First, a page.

Movie Mind Says:  Buy It

If You Like This You Should Watch:  The Big Lebowski
Better Than:  O Brother, Where Art Thou?, Raising Arizona
Worse Than:  The Sting

Burn After Reading

Starring: George Clooney, Brad Pitt, John Malkovich, Tilda Swinton

The Movie Mind desperately wanted to hate this film. I went into it knowing that this latest creation of Joel and Ethan Coen would be much like the rest of their self-indulgent artistic nonsense that panders only to the Academy and their brethren (ala No Country for Old Men). It didn’t help their cause that the theater was oversold and I was forced to sit in the very first row for the first time in my life (is there any special treatment for this thankless career?). Going in, this film had everything working against it…and then it began.  I must give a hearty pat on the back to those very brothers, who can’t even crack a smile after winning an Oscar, for putting together one of the more clever, entertaining, and amusing films I have seen in a while. A true “dark comedy”, Burn After Reading was a delight in the mold of The Big Lebowski that I can watch over and over again.

John Malkovich is Osbourne Cox, a CIA agent who has just got pushed out the door and has just lost his sense of identity. He has an overly important view of himself which creates a hilarious string of events that tie into his perceived self-worth. His wife, Tilda Swinton, is the definition of a miserable nagging bitch, and is only able to scare men into bed. While I am on the topic of the sexual tendencies of this group, you will see that they are all, how should you say…in “open relationships”. George Clooney plays the most deviant of them all as Harry Pfarrer, a man with questionable motives and a huge lack of morals.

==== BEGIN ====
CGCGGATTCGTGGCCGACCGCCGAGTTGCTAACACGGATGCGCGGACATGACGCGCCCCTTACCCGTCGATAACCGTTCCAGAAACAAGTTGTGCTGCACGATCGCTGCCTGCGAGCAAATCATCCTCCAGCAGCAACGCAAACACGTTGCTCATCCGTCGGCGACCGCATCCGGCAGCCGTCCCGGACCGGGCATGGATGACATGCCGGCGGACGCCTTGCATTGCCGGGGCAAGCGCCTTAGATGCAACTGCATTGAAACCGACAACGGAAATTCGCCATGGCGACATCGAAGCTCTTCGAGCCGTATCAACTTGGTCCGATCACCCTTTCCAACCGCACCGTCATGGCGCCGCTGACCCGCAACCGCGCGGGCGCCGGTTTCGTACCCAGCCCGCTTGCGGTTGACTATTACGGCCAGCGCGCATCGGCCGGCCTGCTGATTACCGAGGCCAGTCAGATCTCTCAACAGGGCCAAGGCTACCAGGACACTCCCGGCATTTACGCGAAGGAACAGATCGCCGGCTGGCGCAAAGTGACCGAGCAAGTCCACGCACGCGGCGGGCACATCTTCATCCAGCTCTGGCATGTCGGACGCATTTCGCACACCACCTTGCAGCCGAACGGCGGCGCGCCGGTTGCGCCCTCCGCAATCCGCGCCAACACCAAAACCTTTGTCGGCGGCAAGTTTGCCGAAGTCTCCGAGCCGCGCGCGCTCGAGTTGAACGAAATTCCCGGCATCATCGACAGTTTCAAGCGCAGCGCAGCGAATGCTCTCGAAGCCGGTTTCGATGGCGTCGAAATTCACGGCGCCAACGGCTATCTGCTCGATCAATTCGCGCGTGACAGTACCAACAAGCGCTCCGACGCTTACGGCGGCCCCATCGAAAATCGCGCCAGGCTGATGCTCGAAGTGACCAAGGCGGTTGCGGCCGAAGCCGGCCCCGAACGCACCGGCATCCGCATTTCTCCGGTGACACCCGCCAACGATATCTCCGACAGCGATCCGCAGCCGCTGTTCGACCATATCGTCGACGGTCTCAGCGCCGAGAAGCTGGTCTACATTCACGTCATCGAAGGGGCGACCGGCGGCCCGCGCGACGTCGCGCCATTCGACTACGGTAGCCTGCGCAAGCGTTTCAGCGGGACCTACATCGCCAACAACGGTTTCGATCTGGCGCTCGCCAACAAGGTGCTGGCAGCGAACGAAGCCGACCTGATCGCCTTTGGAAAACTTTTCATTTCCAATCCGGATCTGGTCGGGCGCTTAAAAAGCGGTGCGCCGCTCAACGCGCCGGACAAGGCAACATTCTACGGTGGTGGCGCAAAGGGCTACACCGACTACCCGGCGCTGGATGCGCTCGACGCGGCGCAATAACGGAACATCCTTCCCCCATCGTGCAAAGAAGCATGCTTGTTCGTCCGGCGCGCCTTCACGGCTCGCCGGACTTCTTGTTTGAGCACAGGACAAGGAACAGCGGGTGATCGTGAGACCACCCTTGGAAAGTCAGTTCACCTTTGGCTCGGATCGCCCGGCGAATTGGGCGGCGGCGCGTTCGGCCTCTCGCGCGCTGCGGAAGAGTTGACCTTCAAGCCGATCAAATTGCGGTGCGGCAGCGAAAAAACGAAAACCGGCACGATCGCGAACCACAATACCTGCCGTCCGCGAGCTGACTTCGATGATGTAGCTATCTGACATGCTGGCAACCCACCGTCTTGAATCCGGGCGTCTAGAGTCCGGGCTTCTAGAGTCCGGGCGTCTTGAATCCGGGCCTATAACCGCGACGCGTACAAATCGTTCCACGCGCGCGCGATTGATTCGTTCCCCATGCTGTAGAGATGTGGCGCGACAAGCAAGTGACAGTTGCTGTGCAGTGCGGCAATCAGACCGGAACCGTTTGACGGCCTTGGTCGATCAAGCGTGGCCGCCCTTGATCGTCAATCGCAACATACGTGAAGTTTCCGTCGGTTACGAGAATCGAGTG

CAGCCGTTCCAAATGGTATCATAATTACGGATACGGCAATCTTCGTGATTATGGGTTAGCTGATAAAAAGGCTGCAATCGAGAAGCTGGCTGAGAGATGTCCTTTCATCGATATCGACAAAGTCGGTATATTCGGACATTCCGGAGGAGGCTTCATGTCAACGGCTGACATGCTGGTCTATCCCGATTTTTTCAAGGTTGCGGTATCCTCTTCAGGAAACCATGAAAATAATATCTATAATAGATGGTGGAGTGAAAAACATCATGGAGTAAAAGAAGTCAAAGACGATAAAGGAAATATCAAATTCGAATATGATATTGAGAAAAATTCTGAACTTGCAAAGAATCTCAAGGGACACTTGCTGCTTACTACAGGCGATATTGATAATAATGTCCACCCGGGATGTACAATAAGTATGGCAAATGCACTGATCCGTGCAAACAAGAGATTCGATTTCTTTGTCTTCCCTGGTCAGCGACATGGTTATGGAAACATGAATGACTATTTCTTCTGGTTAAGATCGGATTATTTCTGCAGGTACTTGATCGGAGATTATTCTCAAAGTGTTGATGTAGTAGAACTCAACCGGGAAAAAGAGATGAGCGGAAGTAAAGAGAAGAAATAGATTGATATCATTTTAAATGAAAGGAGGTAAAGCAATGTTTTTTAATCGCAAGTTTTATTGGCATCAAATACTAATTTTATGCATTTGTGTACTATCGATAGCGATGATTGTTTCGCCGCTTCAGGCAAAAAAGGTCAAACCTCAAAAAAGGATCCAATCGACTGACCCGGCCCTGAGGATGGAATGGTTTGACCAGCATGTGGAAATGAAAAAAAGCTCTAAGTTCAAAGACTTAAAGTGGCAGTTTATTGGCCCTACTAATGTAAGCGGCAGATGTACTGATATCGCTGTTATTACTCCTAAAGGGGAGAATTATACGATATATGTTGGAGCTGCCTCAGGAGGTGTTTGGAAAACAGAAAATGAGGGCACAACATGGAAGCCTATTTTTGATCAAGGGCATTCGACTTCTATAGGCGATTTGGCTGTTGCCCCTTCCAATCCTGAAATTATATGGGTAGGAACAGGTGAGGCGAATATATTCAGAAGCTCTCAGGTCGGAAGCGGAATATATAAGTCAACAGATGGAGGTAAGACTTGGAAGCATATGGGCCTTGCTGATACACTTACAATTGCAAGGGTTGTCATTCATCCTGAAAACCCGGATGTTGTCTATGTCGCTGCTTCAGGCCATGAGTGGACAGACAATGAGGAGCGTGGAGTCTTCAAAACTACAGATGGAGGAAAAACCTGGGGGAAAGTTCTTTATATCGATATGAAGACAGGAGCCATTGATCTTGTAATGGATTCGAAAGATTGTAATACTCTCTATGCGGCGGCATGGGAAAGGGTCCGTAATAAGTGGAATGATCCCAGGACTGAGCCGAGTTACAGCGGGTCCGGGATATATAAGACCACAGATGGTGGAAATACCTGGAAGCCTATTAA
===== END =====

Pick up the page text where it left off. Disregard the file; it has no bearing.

The characters that bring the whole story together are a couple of numb-nuts gym workers that think they have just stumbled onto their very own winning lottery ticket. Frances McDormand is Linda Litzke, a quirky middle-aged woman who wants to reinvent her appearance in order to land the man of her dreams. The only problem is that she needs quite a chunk of change to afford the “procedures” needed to do just that. So when she and fellow gym-rat Chad Feldheimer (Brad Pitt) stumble upon some form of secret intelligence information, they plan on exploiting it to get what they want. Pitt is absolutely hilarious and thinks he can swim with the big boys, only he has about the same intelligence of the dumbbells he uses daily. There is one shocking scene with him that manages to be hilarious instead of traumatic and it is due to his amazing portrayal of this comedic sidekick. 

Detractors will tell you that the film drags on (maybe for just a tad bit at the halfway mark) and that the plot jumps all over the place making it hard to follow. These will be the same people that will proclaim the ending of The Soprano’s was genius and that they understood the final moments of No Country for Old Men. They are idiots that you need not pay attention to. The film’s pace is perfect and goes hand-in-hand with its tone. While the plot may seem confusing at times, these critics fail to realize that it only builds the dark comedic elements and portrays the sheer absurdity of the situation. The acting was flawless and each big name actor was able to step out of their comfort zone and allow us to laugh at them.